Bustle Mixtape

Jimin Set Himself Free & Instantly Made History

The 27-year-old star’s “Like Crazy” is the first song from any BTS member or South Korean soloist to hit No. 1 on the Billboard Hot 100.

Park Jimin's debut solo album, FACE, is out now.
Photos courtesy of Jimin.

Jimin can’t imagine himself happier with any job title other than musician. “I think I would have found a way to be BTS no matter what,” Jimin tells Bustle. As one-seventh of boy band BTS for more than a decade, Jimin captured hearts of the group’s fans, collectively known as ARMY, with his falsetto, dance moves, and silly antics on the band’s reality shows.

Now, like his fellow BTS members who have released solo projects in recent months, the 27-year-old is exploring his individual sound on his debut album FACE. It’s already climbing the charts, debuting at No. 2 on the Billboard 200 albums chart; the project’s main track, “Like Crazy,” peaked at No. 1 on the Hot 100 in April, marking the first time any individual BTS member or South Korean solo artist has topped the singles chart.

Over the course of seven tracks on the physical album, Jimin chronicles his innermost feelings. “Alone” is a pop ballad about loneliness and isolation, while “Set Me Free Pt.2” is a bass-heavy hip-hop track incorporating a backup choir to emphasize his resolve to break free. The latter song’s darker lyrics feature a curse word so uncharacteristic of his previous solo music it shook Twitter to the core. It’s also a song where Jimin raps for the first time on a solo track.

Despite this being a solo endeavor, BTS stayed involved in the making of FACE. “I remember RM told me to pour all my emotions into each song. It was very helpful in making this album,” Jimin recalls of the advice he got from the BTS leader, who’s credited as a songwriter on three tracks. Jimin also enlisted Jung Kook to sing trills and ad libs on “Letter,” a track included on the physical release.

Below, Jimin discusses making FACE, being inspired by j-hope, and buying his idols’ vinyls.

On Creating FACE & Being Anxious About What ARMY Will Think

What was the most difficult or surprising part about making a solo album?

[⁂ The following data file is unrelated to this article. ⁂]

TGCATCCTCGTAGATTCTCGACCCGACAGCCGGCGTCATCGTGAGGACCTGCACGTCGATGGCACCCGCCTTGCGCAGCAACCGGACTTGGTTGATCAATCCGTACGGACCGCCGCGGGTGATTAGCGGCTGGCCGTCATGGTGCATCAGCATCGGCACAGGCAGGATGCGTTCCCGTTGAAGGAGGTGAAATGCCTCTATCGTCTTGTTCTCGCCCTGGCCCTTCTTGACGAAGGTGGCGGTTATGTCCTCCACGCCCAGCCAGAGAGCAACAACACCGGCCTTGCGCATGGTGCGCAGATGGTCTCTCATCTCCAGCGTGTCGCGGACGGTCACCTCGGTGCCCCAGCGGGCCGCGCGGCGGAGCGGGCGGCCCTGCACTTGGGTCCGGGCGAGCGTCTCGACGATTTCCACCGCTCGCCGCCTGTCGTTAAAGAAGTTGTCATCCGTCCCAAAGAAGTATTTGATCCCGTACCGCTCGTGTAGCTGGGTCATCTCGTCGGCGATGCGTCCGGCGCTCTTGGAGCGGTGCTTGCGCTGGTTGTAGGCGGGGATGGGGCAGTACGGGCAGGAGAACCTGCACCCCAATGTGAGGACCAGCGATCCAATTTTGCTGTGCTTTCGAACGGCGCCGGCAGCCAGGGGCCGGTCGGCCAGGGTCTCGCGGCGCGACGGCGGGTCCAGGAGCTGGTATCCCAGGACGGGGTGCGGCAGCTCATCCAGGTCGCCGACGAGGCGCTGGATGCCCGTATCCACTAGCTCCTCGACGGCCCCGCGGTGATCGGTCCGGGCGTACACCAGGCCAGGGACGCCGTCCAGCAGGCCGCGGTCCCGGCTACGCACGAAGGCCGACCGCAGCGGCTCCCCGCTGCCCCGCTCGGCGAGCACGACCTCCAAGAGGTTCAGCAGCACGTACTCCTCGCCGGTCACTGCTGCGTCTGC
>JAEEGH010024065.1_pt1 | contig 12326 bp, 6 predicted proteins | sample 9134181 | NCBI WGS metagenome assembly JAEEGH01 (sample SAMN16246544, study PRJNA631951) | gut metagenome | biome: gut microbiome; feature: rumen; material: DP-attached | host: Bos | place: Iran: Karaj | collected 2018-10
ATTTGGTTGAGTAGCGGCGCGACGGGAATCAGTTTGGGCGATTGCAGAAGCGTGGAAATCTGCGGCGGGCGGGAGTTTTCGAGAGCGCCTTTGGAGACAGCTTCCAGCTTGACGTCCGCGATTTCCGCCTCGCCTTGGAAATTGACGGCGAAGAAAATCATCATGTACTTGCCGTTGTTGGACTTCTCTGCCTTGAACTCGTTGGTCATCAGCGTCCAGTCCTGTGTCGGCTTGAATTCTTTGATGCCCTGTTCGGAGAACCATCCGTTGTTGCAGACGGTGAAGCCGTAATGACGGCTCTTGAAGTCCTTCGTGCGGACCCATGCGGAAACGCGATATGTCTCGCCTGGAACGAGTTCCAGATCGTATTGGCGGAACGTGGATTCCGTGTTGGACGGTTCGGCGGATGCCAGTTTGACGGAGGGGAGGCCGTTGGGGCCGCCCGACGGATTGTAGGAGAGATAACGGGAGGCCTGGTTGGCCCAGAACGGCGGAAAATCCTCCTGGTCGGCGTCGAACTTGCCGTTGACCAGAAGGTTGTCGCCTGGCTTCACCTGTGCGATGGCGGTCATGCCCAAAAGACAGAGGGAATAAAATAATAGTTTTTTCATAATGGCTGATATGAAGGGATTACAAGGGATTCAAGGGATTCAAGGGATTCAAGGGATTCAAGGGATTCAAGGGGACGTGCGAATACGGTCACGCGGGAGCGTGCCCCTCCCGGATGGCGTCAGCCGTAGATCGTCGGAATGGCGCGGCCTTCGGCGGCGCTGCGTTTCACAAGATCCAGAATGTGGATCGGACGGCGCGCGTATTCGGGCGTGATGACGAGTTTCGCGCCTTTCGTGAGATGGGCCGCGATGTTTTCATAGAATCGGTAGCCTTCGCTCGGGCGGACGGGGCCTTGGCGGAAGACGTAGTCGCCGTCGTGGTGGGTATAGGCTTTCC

I realized once again that I’ve been counting on our members more than I thought and how much I appreciate them. In addition, songwriting wasn’t easy, but I enjoyed it so much that I’m grateful to them again for giving me motivation to work on this album.

What’s the lyric you love the most?

“I wanna stay in this dream” from my main track, “Like Crazy.”

You’re known to burst into laughter whenever you rap. And now with “Set Me Free Pt.2,” you intentionally wrote a track with a rap part. How are you feeling about fans hearing you rap on the track?

I tried to show various aspects of myself as an artist. I feel a bit shy and wonder how they would feel listening to my rap.

What song are you most proud of on FACE and why?

I’m proud of each and every song on FACE. To pick one, however, I do feel special attachment to “Set Me Free Pt.2” the most. I loved every step of making the song. For instance, I went to the States to record the choir and it was wonderful to hear them and see the whole process. I believe my fans would think this song best represents what BTS’ Jimin does best.

When you think about your fans listening to FACE, what do you imagine them feeling?

I feel anxious just thinking about it. [The] ARMY that I know would be all ears trying to find out how I would have felt or what I would have thought while singing each song.

On Referencing A BTS Song & Fellow BTS Members’ Support

“Set Me Free Pt.2” feels like the next phase after “ON” — there’s even a similar line about “going insane to stay sane.” Was it a conscious decision to reference that song?

That’s one of my favorite lines from BTS’ songs. I did reference “ON” in “Set Me Free Pt.2” as I was inspired by the line.

You’re known for being supportive of your fellow BTS members’ solo projects. You even went to Chicago to support j-hope at Lollapalooza. Who has been the most supportive BTS member so far and in what way?

Actually it was the members who motivated me to start working on this album. I shared the experiences and feelings I was going through during the pandemic and they suggested that I put it all into an album. I’m really thankful that they listened to me and supported me.

j-hope’s Lollapalooza stage was just perfect! I was working on my album at that time, and seeing his passion and energy that fills up the stage was very inspiring.

Whose reaction after listening to the album meant the most to you?

One of them said that he hopes this album would be a new starting point for me to grow further as an artist. It meant a lot and I will keep doing my best to achieve that.

You’re known to be vulnerable in lyrics and concerts, but this album feels a lot more open. Is there any fear of fans knowing you on this deeper level?

The album does portray feelings and thoughts hidden deep inside that I’ve never shown before, so I’m curious how ARMY would think about the album.

On Listening To Westlife & His Musical Idols

What’s the song you grew up listening to that you still know all the words to?

“My Love” by Westlife.

What’s your go-to karaoke song?

“An Old Love” by Lee Moon-sae.

Who’s your current musical idol?

Taeyang and Michael Jackson. I actually bought some vinyl records for the first time only recently from a vintage vinyl store. I got vinyls of Michael Jackson and The Beatles.

What comes first, the melody or the words?

I like writing melodies, so melody comes first.

What’s the moment you really felt like a musician?

Whenever I’m onstage feeling the happiest.

This interview has been edited and condensed for clarity.